Titre unique

The Legacy of Canada's Residential School System

de Oliver Schmidtke, Matt James

Addressing Past Injustices from a Canadian-German Perspective

Single title
The 2022 revelations of mass graves of children at the sites of former
residential schools forced Canada to consider more directly
what the Truth and Reconciliation report had already concluded
in 2015: Canada’s residential school system was part of a program
of “cultural genocide” that sought to eliminate Indigenous peoples
by, among other things, taking children from families and forcing
them to endure destructive and indeed deathly conditions. Notwithstanding the real dangers of disrespecting the uniqueness
of the relevant wrongs and traumata in the two countries, comparing
the “memory cultures” of Canada and Germany can yield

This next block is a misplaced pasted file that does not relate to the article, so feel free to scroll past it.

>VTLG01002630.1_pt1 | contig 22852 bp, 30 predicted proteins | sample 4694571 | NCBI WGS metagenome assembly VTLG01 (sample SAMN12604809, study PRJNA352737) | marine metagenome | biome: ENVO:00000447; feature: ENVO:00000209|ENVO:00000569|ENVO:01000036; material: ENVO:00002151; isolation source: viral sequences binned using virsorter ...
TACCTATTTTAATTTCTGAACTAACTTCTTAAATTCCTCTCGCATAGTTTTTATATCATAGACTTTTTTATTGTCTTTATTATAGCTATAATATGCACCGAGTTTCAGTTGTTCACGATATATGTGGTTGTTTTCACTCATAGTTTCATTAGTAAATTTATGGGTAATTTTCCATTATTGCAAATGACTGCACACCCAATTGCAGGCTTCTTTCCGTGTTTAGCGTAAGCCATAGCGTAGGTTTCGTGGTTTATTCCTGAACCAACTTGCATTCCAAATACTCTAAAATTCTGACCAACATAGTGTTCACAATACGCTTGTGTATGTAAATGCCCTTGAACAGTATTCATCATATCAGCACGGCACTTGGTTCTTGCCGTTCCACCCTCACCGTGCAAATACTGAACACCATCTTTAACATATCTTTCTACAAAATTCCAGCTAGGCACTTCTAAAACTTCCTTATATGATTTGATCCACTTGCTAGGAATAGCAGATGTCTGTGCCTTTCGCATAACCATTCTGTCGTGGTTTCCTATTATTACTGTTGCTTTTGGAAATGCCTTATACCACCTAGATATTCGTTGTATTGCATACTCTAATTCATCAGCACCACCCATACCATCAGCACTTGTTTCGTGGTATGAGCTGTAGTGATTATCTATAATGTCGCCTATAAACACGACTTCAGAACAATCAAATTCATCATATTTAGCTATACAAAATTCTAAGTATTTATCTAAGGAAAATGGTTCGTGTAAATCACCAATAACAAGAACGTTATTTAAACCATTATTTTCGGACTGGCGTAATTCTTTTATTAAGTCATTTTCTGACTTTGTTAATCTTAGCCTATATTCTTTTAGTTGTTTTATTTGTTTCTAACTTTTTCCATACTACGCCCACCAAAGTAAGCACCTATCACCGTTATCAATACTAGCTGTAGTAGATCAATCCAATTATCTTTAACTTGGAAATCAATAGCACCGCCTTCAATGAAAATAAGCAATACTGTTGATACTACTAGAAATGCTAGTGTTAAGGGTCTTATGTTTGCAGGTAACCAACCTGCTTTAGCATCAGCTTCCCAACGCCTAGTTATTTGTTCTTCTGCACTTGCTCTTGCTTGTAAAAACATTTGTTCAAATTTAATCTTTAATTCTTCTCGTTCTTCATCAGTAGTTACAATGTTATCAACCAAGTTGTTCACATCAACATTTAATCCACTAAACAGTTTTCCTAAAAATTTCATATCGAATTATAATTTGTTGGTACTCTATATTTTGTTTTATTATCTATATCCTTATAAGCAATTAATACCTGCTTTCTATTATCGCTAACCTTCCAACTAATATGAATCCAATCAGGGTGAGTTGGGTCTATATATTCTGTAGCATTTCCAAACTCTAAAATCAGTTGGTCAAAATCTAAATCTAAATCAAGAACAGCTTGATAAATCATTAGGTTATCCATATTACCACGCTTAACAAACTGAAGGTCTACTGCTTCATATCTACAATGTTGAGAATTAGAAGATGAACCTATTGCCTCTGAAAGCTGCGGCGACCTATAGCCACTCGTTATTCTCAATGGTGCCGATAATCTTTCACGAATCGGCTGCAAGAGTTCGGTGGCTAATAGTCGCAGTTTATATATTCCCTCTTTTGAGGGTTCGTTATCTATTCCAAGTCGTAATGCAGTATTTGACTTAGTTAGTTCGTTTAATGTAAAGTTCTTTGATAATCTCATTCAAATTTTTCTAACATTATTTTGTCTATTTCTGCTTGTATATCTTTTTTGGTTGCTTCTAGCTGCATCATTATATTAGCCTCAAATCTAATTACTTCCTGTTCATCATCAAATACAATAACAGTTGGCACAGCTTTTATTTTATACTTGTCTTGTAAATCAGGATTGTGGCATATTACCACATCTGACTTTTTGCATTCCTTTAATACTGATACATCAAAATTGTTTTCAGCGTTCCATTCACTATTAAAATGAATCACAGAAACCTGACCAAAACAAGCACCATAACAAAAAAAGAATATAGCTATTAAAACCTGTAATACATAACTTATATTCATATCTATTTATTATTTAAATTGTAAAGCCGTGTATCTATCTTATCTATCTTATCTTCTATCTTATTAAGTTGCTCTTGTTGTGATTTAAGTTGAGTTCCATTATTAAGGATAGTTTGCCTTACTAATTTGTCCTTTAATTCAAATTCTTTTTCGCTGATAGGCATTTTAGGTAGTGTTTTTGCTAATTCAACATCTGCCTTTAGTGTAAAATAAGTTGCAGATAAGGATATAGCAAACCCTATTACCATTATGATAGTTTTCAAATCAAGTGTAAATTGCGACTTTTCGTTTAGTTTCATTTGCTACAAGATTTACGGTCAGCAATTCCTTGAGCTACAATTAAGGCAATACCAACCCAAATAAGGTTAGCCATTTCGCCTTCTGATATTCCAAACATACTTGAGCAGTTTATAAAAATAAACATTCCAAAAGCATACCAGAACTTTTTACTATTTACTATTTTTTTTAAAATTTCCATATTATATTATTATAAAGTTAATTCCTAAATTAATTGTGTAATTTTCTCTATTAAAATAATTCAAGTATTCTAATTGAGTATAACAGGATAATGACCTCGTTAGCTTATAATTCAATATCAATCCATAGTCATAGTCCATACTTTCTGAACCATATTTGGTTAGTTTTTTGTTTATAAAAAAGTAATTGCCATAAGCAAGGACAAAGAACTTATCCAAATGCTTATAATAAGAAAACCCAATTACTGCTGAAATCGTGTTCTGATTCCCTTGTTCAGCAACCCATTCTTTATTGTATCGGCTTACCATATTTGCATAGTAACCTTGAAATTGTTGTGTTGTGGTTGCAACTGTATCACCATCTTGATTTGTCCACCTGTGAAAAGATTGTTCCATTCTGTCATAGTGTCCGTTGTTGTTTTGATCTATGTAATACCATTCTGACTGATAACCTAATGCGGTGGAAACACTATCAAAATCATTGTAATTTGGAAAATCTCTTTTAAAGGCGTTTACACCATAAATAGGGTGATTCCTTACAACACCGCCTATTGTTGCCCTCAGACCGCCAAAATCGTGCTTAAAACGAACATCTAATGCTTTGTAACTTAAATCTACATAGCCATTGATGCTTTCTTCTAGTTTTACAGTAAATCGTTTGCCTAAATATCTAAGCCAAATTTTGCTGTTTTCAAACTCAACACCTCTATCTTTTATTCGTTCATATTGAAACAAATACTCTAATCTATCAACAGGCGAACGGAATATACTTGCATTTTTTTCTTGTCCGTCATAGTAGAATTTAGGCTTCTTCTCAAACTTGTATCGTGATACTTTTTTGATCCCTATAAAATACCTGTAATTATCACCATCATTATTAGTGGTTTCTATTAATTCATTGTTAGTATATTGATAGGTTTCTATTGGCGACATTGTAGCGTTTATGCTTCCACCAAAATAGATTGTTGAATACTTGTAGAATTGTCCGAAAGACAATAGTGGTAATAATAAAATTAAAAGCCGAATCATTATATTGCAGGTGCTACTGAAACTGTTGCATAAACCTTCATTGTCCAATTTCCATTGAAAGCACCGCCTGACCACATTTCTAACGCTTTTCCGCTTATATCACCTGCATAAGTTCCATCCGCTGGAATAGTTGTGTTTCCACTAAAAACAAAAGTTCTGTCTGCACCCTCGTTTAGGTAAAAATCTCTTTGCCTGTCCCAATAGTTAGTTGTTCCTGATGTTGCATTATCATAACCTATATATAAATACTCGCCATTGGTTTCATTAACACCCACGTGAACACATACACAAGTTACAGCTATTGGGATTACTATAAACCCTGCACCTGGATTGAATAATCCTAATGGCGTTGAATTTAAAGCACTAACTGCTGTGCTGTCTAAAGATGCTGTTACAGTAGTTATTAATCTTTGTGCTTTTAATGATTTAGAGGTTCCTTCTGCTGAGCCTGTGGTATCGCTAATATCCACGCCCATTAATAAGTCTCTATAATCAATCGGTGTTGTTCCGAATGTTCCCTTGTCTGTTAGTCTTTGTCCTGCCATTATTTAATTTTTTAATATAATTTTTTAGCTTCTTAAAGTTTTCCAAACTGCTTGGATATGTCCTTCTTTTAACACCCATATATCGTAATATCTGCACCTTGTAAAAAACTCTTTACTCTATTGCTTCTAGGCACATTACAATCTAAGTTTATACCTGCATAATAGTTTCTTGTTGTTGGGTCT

important lessons – about the diversity of forms that genocide can
take, about the range of possible responses to gross wrongdoing,
about productive modes of commemorating the past, and about
the possible roles of collective memory in forging more democratic
forms of citizenship. Memory politics in the two countries has been unpredictable and
deeply contested, involving battles by far-right groups against any
form of national introspection or questioning, on the one hand, and
struggles by citizens’ groups and Indigenous nations against topdown
approaches that try to silence or contain the past, on the other. Our comparisons leads to four key conclusions about what meaningfully
addressing historical injustices tends to require: 1) critically
considering the country’s national identity and related modes of addressing
the past in lasting ways; 2) actively confronting present-day
injustices, such as racism, anti-Semitism, and the dispossession of
Indigenous peoples; 3) opening up a space for memory activism
of historically oppressed groups also in the form of grassroots, citizen-
based commemorative practices; 4) recognizing that a democratic
memory culture requires an ongoing commitment to critical
assessment, openness, and collective learning.